A mono signal in this situation has exactly the same signal on left and right. If you pan a mono signal the amplitude of the signal in one speaker is increased and reduced in the other. The has the psychoacoustic effect of placing the signal to the left or right in the stereo field, hence the term 'panning'.

A centered stereo signal has signal A in the left speaker and signal B in the right speaker. These signals are related but they have to differ to a degree for the signal to be called stereo. So it's not the same situation as a centered mono because of the psychoacoustic effect --> the more they differ the wider the signal will be perceived to be.

Also because of this effect the pan pot will function differently on a stereo signal. You can't pan a stereo signal exactly to a certain degree in the stereo field like you can with a mono signal because of the perceived width of the stereo signal. That's why the pots on stereo channels are often said to alter the balance between the signals instead of the pan position.
Old 26th November 2009 | Show parent
  #25
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mullet's Avatar
 
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Quote:
Originally Posted by kasprouch ➑️
to answer your second part, put it in mono - if it changed, it was stereo heh
not necessarily.. it could have been in stereo but perfectly centered, so the ear wouldnt be able to detect a difference..
Old 26th November 2009 | Show parent
  #26
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mullet's Avatar
 
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Quote:
Originally Posted by Mans ➑️
A centered stereo signal is not the same as a mono signal. Every signal, be it mono or stereo, uses the left and right speaker when centered.

A mono signal in this situation has exactly the same signal on left and right. If you pan a mono signal the amplitude of the signal in one speaker is increased and reduced in the other. The has the psychoacoustic effect of placing the signal to the left or right in the stereo field, hence the term 'panning'.

A centered stereo signal has signal A in the left speaker and signal B in the right speaker. These signals are related but they have to differ to a degree for the signal to be called stereo. So it's not the same situation as a centered mono because of the psychoacoustic effect --> the more they differ the wider the signal will be perceived to be.

Also because of this effect the pan pot will function differently on a stereo signal. You can't pan a stereo signal exactly to a certain degree in the stereo field like you can with a mono signal because of the perceived width of the stereo signal. That's why the pots on stereo channels are often said to alter the balance between the signals instead of the pan position.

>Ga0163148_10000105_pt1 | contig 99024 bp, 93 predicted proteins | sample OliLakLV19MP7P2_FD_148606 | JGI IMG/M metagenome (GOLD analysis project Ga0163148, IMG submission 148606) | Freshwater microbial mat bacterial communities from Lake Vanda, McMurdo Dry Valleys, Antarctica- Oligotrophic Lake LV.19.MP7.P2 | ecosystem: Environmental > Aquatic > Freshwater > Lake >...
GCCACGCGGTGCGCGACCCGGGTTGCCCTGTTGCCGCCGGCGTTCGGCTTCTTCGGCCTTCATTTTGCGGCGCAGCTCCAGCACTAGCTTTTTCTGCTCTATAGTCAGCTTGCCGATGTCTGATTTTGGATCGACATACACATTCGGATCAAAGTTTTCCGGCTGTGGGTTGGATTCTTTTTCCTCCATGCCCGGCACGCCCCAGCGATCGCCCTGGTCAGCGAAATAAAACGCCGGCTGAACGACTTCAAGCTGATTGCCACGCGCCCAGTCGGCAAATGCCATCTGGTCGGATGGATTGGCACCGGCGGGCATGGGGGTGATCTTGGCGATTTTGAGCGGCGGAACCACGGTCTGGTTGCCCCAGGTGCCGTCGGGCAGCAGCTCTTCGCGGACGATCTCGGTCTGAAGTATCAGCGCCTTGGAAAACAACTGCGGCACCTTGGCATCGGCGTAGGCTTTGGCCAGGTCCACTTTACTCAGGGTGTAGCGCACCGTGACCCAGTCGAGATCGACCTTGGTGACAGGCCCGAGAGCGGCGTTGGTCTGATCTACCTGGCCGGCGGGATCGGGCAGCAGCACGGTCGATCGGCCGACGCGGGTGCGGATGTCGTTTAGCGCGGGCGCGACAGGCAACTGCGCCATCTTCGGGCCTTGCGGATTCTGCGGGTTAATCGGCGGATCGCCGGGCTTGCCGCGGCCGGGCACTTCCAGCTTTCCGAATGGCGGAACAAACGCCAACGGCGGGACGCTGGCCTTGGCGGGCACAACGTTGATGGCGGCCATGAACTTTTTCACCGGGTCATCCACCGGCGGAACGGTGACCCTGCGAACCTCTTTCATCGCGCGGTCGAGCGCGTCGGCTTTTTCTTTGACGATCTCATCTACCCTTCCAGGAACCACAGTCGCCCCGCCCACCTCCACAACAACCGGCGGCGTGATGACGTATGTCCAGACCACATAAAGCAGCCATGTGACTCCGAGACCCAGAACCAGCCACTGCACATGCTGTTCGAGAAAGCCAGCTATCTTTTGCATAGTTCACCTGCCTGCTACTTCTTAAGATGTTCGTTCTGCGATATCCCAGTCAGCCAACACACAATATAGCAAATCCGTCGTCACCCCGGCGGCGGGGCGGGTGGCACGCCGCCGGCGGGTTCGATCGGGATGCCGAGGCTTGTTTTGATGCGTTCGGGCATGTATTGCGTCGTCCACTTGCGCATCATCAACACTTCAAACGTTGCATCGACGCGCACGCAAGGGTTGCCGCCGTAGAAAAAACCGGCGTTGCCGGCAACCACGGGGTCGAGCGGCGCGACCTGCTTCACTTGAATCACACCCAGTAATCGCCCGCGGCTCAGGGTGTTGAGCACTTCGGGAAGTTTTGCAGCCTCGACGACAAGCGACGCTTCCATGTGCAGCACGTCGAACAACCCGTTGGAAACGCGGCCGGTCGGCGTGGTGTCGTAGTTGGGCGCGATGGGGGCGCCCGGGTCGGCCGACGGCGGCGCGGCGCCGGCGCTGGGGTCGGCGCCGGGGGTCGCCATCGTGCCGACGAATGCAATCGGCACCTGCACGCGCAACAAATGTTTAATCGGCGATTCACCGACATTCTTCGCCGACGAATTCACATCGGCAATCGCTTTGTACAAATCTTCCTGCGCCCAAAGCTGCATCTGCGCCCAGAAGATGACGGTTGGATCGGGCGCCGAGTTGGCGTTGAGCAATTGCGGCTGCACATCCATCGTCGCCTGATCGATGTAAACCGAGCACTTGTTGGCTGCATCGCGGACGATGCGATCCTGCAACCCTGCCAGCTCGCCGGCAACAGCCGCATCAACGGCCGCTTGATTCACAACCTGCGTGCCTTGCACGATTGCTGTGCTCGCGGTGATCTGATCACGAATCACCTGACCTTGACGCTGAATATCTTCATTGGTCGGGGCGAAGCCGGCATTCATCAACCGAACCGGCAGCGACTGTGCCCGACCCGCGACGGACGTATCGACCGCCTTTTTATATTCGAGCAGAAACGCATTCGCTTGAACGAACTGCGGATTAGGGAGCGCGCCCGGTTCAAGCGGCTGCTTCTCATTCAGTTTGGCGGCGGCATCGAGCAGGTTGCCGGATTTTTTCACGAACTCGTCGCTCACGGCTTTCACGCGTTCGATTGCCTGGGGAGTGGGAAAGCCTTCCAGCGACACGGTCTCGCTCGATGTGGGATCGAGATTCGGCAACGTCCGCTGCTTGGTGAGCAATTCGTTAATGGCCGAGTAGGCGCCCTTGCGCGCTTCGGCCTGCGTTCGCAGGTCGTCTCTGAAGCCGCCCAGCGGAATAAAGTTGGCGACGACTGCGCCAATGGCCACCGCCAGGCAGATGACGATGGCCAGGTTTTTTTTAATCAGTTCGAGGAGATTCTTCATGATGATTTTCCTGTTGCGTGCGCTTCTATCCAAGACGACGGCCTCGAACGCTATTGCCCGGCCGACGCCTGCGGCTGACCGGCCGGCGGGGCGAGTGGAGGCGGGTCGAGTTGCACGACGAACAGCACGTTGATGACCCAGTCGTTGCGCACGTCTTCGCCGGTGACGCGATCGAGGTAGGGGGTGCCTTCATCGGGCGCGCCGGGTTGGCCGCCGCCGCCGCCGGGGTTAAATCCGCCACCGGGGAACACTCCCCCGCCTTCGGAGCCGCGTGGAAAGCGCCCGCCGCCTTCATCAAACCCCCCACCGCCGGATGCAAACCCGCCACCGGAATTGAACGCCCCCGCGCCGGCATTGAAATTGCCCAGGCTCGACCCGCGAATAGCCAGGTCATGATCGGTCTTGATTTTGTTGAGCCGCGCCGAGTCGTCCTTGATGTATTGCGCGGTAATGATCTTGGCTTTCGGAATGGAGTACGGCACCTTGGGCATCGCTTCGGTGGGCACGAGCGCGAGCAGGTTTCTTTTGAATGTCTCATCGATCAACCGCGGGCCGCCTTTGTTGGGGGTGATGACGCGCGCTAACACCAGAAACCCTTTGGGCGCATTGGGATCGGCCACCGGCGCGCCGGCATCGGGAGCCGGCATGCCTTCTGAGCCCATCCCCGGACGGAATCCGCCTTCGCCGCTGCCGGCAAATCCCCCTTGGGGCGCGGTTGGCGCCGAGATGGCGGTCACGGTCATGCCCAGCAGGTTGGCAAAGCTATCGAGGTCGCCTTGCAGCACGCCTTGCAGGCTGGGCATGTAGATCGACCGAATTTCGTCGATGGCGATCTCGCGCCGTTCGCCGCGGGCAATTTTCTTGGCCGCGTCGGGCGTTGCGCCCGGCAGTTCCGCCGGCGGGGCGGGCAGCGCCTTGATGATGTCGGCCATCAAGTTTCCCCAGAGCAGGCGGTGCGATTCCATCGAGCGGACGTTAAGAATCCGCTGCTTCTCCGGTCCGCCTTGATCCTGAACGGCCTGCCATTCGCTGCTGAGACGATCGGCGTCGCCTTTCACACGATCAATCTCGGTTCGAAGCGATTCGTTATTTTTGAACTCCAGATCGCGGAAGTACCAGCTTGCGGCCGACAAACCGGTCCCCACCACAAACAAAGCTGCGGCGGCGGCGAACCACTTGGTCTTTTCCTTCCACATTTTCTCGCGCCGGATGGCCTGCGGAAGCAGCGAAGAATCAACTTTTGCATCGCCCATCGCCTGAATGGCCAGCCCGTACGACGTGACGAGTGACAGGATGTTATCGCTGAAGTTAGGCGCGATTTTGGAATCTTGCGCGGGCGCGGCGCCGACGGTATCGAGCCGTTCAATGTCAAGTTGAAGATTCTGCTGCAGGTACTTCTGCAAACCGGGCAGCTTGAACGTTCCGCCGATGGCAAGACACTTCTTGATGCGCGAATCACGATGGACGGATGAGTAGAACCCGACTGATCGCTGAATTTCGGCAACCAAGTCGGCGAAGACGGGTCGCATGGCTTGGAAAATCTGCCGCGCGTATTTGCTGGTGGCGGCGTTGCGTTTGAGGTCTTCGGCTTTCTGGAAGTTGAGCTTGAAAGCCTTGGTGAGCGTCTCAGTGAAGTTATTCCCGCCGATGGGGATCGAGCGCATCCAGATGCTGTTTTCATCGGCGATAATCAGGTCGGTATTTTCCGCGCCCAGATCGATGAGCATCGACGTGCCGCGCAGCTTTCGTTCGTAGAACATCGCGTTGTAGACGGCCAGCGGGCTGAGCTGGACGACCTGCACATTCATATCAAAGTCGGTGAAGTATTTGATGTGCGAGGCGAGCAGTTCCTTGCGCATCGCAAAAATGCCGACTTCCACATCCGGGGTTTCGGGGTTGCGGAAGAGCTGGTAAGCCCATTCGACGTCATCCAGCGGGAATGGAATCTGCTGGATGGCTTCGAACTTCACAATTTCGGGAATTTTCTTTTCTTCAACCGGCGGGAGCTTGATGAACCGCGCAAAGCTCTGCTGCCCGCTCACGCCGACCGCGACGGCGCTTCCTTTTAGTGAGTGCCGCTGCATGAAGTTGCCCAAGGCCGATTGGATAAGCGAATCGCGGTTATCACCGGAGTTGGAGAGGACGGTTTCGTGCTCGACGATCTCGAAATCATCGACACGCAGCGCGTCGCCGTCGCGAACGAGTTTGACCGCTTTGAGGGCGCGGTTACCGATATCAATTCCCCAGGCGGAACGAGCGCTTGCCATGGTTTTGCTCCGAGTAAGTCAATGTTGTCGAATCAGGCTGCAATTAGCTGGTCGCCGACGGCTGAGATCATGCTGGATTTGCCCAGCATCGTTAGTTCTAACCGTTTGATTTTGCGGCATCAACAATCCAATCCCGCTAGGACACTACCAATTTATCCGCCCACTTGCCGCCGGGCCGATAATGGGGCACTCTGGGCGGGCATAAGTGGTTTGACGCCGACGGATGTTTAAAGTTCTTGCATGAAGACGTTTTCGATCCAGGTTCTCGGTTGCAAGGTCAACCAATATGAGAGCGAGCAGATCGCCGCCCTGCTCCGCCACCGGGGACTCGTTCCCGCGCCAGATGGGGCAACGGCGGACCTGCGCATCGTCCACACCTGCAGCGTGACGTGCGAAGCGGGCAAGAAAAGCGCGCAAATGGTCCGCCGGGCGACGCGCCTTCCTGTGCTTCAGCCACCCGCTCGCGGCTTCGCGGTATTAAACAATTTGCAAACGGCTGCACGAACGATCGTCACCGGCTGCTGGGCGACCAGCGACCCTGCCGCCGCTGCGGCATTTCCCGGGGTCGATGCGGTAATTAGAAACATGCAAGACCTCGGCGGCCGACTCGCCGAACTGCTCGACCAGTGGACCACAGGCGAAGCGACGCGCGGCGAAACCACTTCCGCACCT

but both increase amplitude in the panned side and reduce in the other side, so what is the difference?
Old 26th November 2009 | Show parent
  #27
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🎧 10 years
Quote:
Originally Posted by mullet ➑️
not necessarily.. it could have been in stereo but perfectly centered, so the ear wouldnt be able to detect a difference..
the ear should quite easily detect this difference: as mentioned, a stereo sound has diffrent information in its left and right channels. centered in the stereo field or not, however indistinct these differences are, the sound is still wider than the same sound in mono. what you should at least hear when mono'ing one of these indistinct stereo sounds is a slight collapse of the field.

either way, it doesnt really matter what the sound is in, as you can go about it differently. there are plenty of plugs that will do the mono'ing down below for you, where it matters the most. i.e. they'll take everything below 150/300hz and put it in mono, and leave the rest in stereo. best of both worlds!

one of these type of plugs is Otium's Basslane. DNR's MixControl has it too.
Old 26th November 2009 | Show parent
  #28
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ohmicide's Avatar
Quote:
Originally Posted by Mans ➑️
These signals are related but they have to differ to a degree for the signal to be called stereo.
but when you convert something from mono to stereo you get the same exact signal on the left and the right..
Old 26th November 2009 | Show parent
  #29
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🎧 10 years
Quote:
Originally Posted by alehoe ➑️
but when you convert something from mono to stereo you get the same exact signal on the left and the right..
have you heard of time-of-arrival stereophony? There the direction is resolved by time delay
(and optionally additional level difference depending on the microphone technique).
Old 26th November 2009 | Show parent
  #30
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ohmicide's Avatar
Quote:
Originally Posted by HomeProducer ➑️
have you heard of time-of-arrival stereophony? There the direction is resolved by time delay
(and optionally additional level difference depending on the microphone technique).
why are we talking about mic'ing techniques all of a sudden heh